CEA Bashes CBS as It Shows Cnet the Door
The Consumer Electronics Association made it clear Thursday that its decision to dump Cnet as partner for its CES awards program had nothing to do with Cnet and everything to do with its parent company's boneheaded interference. CBS triggered a controversy in the tech journalism world weeks earlier when it forced its subsidiary to pull its nominee for the CES Best of Show award.
Feb 1, 2013 4:02 PM PT
The Consumer Electronics Association had its say Thursday in a simmering controversy related to its Best of CES awards and announced it was dropping Cnet as its partner. The CEA also gave Dish Network's Hopper with Sling DVR its Best of Show prize.
Cnet editors originally selected the Hopper for the top honor before its corporate parent, CBS, brought pressure to bear. It forced them to remove the product from consideration due to ongoing litigation between CBS and Dish over commercial-skipping features of the Hopper.
That prompted longtime Cnet reporter Greg Sandoval to resign in protest, stirring debate about the proper role of media in such events.
After the Hopper was removed from consideration, a revote was taken by the editors. Cnet eventually awarded Best of Show to the Razer Edge gaming tablet.
CBS has long been known as "the Tiffany network," a reference to its high journalistic standards. CEA used that phrase in its statement, adding it was "shocked" CBS would bar its reporters from favorably describing classes of technology "the network does not like."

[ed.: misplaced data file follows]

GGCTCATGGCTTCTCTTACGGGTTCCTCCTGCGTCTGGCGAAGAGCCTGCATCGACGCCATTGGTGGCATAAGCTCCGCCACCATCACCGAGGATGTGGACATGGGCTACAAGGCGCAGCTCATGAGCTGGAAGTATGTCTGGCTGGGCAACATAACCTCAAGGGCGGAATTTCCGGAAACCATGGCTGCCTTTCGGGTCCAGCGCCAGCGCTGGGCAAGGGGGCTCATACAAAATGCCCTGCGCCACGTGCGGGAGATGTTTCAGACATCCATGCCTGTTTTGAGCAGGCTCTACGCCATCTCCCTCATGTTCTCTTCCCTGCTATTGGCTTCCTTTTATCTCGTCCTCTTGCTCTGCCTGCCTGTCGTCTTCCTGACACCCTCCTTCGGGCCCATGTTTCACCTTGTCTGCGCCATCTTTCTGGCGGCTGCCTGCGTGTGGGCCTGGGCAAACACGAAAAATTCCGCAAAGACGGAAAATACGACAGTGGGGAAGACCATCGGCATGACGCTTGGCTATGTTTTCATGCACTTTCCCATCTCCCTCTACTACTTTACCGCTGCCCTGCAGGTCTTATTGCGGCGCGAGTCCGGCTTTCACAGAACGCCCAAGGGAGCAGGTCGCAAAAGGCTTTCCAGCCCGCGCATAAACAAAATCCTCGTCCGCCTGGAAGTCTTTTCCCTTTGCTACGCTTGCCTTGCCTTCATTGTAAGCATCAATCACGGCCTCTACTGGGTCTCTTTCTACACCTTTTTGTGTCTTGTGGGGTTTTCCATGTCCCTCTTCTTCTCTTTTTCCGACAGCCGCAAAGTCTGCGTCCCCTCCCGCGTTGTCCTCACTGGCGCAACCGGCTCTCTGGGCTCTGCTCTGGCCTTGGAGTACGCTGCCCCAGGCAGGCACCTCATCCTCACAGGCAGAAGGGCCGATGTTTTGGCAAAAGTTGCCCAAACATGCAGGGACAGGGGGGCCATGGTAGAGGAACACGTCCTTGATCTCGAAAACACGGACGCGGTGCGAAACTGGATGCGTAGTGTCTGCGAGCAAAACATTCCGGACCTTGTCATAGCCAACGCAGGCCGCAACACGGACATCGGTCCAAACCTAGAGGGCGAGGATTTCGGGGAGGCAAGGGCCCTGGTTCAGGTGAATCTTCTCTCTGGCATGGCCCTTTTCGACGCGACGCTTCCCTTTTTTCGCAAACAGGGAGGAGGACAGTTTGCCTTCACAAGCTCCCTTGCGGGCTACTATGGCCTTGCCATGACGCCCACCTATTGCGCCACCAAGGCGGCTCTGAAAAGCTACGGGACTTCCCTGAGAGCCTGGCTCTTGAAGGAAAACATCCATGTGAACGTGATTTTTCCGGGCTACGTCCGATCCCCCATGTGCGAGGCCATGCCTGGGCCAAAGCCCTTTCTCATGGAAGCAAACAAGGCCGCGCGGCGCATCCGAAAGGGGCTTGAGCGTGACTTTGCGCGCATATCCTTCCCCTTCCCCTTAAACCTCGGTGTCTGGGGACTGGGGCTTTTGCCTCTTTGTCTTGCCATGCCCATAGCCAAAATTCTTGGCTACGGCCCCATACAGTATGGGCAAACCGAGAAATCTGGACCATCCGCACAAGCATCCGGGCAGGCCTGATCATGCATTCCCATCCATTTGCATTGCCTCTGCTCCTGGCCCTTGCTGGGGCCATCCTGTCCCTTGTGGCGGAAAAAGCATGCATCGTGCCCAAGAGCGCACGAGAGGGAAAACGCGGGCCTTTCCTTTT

CEA did not respond to our request for further details.
CEA Takes Sides
CEA also commented on the network's lawsuit against Dish, arguing the Hopper is fully covered by the Supreme Court's ruling in Sony Corp. of America v. Universal City Studios Inc. "The simple fact is making television easier to watch is not against the law," the association said. "It is simply pro-innovation and pro-consumer."
CEA will soon begin a search for a new partner to run the Best of CES awards program.
Dish also criticized CBS in a statement responding to the CEA's decision to part ways with Cnet.
"I regret that the award has come in the face of CBS' undermining of Cnet's editorial independence," said Dish CEO Joseph Clayton. "We look forward to continuing our longstanding relationship with Cnet's editorial staff and hope they are able to return to their long tradition of unbiased evaluation and commentary of the industry's products and services."
Dish did not respond to our request for further details.
The Firewall Between News and Ads
This drama could have the unintended effect of triggering an exodus of media organizations from the awards process, Rich Hanley, associate professor and director of the graduate journalism program at Quinnipiac University, told TechNewsWorld.
"The recent Baseball Hall of Fame selection controversy exposed great public dissent in the role of sportswriters in determining who gets the nod there," Hanley said. "The Associated Press has already barred its poll from being used in the college football Bowl Championship Series rankings."
Media participating in any kind of contest is a lose-lose game for everyone, he said.
"The historically close relationship between tech journalism and device manufacturers and application developers is fraught with the potential for incestuous relationships between editorial and advertising," Hanley noted.
"Reviewers need products to review, and manufacturers and developers need good reviews to move product," he explained. "It would be best for publishers to focus on editorial integrity to avoid even the appearance of a conflict, and withdraw from contest voting altogether outside of their own independent ratings and reviews of products."